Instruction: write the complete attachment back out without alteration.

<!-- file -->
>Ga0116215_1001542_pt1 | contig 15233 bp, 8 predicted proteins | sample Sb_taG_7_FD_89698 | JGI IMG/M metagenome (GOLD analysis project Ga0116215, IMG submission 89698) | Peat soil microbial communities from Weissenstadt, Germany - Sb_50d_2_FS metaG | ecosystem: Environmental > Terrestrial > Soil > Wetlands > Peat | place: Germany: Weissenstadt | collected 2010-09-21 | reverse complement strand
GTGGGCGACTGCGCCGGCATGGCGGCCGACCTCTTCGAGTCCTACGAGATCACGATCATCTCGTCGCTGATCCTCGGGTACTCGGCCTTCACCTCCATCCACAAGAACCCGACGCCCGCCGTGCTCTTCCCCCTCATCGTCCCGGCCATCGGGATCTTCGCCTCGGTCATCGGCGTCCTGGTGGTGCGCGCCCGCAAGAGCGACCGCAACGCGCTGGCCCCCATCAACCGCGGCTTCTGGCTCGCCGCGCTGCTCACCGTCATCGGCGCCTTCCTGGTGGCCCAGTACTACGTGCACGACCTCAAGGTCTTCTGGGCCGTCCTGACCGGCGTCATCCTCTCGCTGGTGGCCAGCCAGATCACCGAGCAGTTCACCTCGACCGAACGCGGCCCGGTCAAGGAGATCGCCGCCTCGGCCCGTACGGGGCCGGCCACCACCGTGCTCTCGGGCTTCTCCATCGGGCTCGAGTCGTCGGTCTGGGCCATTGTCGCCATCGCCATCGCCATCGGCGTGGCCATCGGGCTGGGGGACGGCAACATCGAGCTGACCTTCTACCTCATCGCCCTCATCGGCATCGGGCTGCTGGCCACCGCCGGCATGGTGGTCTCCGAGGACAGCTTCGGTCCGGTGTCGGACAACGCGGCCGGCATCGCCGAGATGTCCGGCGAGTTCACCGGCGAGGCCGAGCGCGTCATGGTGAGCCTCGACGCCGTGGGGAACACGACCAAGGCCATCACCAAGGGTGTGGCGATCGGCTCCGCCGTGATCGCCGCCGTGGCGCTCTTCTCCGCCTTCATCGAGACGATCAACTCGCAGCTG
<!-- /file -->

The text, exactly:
>Ga0116215_1001542_pt1 | contig 15233 bp, 8 predicted proteins | sample Sb_taG_7_FD_89698 | JGI IMG/M metagenome (GOLD analysis project Ga0116215, IMG submission 89698) | Peat soil microbial communities from Weissenstadt, Germany - Sb_50d_2_FS metaG | ecosystem: Environmental > Terrestrial > Soil > Wetlands > Peat | place: Germany: Weissenstadt | collected 2010-09-21 | reverse complement strand
GTGGGCGACTGCGCCGGCATGGCGGCCGACCTCTTCGAGTCCTACGAGATCACGATCATCTCGTCGCTGATCCTCGGGTACTCGGCCTTCACCTCCATCCACAAGAACCCGACGCCCGCCGTGCTCTTCCCCCTCATCGTCCCGGCCATCGGGATCTTCGCCTCGGTCATCGGCGTCCTGGTGGTGCGCGCCCGCAAGAGCGACCGCAACGCGCTGGCCCCCATCAACCGCGGCTTCTGGCTCGCCGCGCTGCTCACCGTCATCGGCGCCTTCCTGGTGGCCCAGTACTACGTGCACGACCTCAAGGTCTTCTGGGCCGTCCTGACCGGCGTCATCCTCTCGCTGGTGGCCAGCCAGATCACCGAGCAGTTCACCTCGACCGAACGCGGCCCGGTCAAGGAGATCGCCGCCTCGGCCCGTACGGGGCCGGCCACCACCGTGCTCTCGGGCTTCTCCATCGGGCTCGAGTCGTCGGTCTGGGCCATTGTCGCCATCGCCATCGCCATCGGCGTGGCCATCGGGCTGGGGGACGGCAACATCGAGCTGACCTTCTACCTCATCGCCCTCATCGGCATCGGGCTGCTGGCCACCGCCGGCATGGTGGTCTCCGAGGACAGCTTCGGTCCGGTGTCGGACAACGCGGCCGGCATCGCCGAGATGTCCGGCGAGTTCACCGGCGAGGCCGAGCGCGTCATGGTGAGCCTCGACGCCGTGGGGAACACGACCAAGGCCATCACCAAGGGTGTGGCGATCGGCTCCGCCGTGATCGCCGCCGTGGCGCTCTTCTCCGCCTTCATCGAGACGATCAACTCGCAGCTG